The European Parliament’s recent resolution expressing concern over Hungary fulfilling the European Union’s rotating presidency next year is “a political opinion which they are trying to sell as a fact, and take in the direction of legislation”, the state secretary for international relations and communications said on Friday.
The interview on news portal Mandiner’s “Reaction” podcast focused on political “attacks” against Hungary, especially an EP resolution adopted on Thursday, which said that Hungary was unfit to fulfil the European Council’s presidency in the second half of 2024. Zoltán Kovács said Hungary’s left wing had been working for 13 years on preparing and promoting “these kinds of resolutions”. But these are “political traps” which they would not be immediately released from, either, if they came to power, he added.
Kovács said the presidency of the Council of the European Union was not a right that could be taken away, but rather an obligation. He said the European Parliament was trying increasingly harder to interfere in areas in which it has no authority under EU law. “This is a political game in which it is important to knock down these little sticks like the European parliamentary resolution because they can later be referenced and lead to the drafting of law or legislation,” Kovács said.
“There is always some topical issue in connection with which they try to apply pressure,” he said, adding that it was “obvious that an anti-Hungarian stance” had become “institutionalised” among left-wing MEPs over the last 13 years. He noted the past “attacks” against Hungary over its media law and position on illegal migration, along with the consequences of Hungary “not falling in line on being pro-war”. He said the EP was “using every possible legal and political tool” against Hungary concerning its position on the war, even though the Hungarian people had made it clear that they want the government to be pro-peace.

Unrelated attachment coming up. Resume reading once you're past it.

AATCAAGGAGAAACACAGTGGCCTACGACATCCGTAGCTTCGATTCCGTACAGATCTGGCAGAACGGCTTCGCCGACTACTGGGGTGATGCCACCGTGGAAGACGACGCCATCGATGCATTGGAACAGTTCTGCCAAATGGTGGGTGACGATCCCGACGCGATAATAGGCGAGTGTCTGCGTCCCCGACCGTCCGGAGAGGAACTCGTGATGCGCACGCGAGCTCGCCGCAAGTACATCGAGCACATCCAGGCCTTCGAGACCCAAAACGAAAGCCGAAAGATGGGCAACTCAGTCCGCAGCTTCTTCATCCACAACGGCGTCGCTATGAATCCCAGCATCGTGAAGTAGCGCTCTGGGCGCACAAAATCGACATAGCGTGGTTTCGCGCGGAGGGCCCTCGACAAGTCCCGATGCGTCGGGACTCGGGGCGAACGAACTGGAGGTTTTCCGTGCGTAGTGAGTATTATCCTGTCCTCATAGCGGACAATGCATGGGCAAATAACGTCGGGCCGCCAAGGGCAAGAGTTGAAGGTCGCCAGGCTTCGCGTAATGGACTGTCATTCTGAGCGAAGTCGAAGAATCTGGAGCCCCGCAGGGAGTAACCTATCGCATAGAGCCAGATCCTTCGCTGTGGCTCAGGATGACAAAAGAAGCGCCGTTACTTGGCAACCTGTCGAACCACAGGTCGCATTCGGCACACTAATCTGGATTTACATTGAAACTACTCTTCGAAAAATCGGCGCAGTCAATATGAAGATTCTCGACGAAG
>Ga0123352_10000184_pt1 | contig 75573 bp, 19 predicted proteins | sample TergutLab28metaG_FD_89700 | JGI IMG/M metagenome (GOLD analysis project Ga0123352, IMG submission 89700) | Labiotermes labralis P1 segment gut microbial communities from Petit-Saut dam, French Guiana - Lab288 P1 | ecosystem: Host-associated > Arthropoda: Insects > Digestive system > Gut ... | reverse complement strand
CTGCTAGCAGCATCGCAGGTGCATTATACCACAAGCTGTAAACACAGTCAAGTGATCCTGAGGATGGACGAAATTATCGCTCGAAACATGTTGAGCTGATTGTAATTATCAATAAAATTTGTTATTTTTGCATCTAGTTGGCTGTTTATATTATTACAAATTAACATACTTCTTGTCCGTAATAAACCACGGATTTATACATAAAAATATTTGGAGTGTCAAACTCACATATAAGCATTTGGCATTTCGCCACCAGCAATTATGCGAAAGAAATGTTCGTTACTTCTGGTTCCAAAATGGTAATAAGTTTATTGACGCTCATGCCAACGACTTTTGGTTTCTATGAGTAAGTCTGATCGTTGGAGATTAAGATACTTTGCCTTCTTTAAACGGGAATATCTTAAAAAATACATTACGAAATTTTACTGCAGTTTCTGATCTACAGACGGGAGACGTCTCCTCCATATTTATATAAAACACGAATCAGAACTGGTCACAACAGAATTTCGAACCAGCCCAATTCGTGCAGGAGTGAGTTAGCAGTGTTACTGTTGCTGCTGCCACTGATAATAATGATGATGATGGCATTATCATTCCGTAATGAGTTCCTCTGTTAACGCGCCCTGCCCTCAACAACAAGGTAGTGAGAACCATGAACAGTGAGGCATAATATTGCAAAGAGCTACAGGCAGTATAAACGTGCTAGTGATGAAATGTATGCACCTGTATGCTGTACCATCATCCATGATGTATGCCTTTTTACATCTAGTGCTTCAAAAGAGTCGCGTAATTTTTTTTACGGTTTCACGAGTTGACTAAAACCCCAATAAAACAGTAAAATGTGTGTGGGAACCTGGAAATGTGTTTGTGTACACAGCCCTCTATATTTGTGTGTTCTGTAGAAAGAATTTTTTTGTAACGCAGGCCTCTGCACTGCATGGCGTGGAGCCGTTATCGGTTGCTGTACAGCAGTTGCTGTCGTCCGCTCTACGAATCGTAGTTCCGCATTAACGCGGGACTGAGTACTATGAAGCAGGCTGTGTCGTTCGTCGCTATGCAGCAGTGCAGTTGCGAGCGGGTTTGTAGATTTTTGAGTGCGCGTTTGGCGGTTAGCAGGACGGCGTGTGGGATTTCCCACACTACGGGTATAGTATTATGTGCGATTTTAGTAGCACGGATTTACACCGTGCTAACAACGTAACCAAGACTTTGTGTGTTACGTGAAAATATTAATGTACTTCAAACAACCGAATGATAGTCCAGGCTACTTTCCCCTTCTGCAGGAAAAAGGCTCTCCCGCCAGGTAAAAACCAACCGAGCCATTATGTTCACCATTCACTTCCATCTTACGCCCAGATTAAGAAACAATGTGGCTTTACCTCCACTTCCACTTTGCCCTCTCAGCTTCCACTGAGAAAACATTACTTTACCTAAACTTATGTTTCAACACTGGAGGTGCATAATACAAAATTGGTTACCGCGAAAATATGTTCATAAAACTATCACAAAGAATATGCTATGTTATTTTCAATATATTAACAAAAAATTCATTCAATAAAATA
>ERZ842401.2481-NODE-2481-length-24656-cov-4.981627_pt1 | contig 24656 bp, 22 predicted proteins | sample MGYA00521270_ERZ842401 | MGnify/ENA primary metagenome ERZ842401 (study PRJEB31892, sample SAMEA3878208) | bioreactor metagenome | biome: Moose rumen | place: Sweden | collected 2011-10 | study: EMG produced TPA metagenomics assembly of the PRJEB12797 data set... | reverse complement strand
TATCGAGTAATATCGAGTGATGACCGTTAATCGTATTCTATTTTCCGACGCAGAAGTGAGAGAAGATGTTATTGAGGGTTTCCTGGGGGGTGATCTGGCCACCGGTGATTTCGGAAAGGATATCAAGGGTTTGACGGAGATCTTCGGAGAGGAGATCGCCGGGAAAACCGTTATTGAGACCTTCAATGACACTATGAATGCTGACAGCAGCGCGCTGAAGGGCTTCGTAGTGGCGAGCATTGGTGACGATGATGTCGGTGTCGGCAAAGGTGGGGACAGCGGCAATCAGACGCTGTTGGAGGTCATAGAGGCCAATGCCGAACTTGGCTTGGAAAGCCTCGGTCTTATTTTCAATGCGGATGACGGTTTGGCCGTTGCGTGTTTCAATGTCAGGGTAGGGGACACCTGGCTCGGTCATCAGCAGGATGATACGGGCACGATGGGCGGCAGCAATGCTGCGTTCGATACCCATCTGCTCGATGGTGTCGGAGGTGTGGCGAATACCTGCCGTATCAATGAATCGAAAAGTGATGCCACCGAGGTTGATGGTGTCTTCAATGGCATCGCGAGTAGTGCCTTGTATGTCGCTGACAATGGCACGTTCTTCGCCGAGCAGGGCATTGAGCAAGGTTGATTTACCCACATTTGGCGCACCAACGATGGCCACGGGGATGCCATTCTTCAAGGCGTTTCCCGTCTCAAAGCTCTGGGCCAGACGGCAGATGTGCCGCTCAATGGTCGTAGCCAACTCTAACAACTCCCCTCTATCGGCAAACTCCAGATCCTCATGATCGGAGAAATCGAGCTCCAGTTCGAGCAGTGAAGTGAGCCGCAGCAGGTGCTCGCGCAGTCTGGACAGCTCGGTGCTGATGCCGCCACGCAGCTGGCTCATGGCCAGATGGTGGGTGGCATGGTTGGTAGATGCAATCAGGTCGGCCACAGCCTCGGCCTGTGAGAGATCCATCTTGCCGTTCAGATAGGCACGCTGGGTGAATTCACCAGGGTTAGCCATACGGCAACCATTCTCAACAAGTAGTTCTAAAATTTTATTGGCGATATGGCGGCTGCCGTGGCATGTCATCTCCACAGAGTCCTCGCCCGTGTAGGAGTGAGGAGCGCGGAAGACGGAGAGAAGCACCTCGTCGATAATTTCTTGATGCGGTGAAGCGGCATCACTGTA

Regarding the war in Ukraine, the government has been saying “since day one” that it favours an urgent ceasefire and peace talks, “but each time Hungary deviates from the political direction of the EP’s left-wing majority, they bring out these reports and resolutions that present political opinions as facts, contain lies and serve political goals…” Kovacs said. Their only purpose, he added, was to be referenced later. He said it would be a mistake for Hungary to change its approach of expressing its interests “whether they like it or not”. He said it should also be made clear regarding the Russia-Ukraine war that the sanctions in place are not in central Europe’s interest, arguing that they hurt growth and sent inflation soaring.
“This war won’t end in the foreseeable future, and thousands die every day,” Kovács said. He added that there was “minimal chance” that Ukraine could “achieve the kind of victory western Europeans imagine”, given their losses on the battlefield. Western Europe’s “daydreams driven by bottomless Russophobia and irrational narratives are pointing towards the death of further hundreds and thousands every day, and not towards peace,” he said.
Concerning the political pressure being put on Hungary, Kovács said the government had fulfilled all its commitments. “The big question is if the other side will keep their promise,” he said, adding that he saw “no guarantee” of that happening because “with the pressure that commissioners are under” it was hard to imagine that any of them would dare say that they have concluded negotiations with Hungary.
Kovács said he hoped that the 2024 elections would bring about a fundamental change in the composition of the EP, partly because of how Green and Social Democratic parties “give people lifestyle advice”. Meanwhile, he said the EU’s existing migration rules and inability to “radically reject” migration and protect its borders continued to fuel illegal migration and served as a breeding ground for people smuggling rings.
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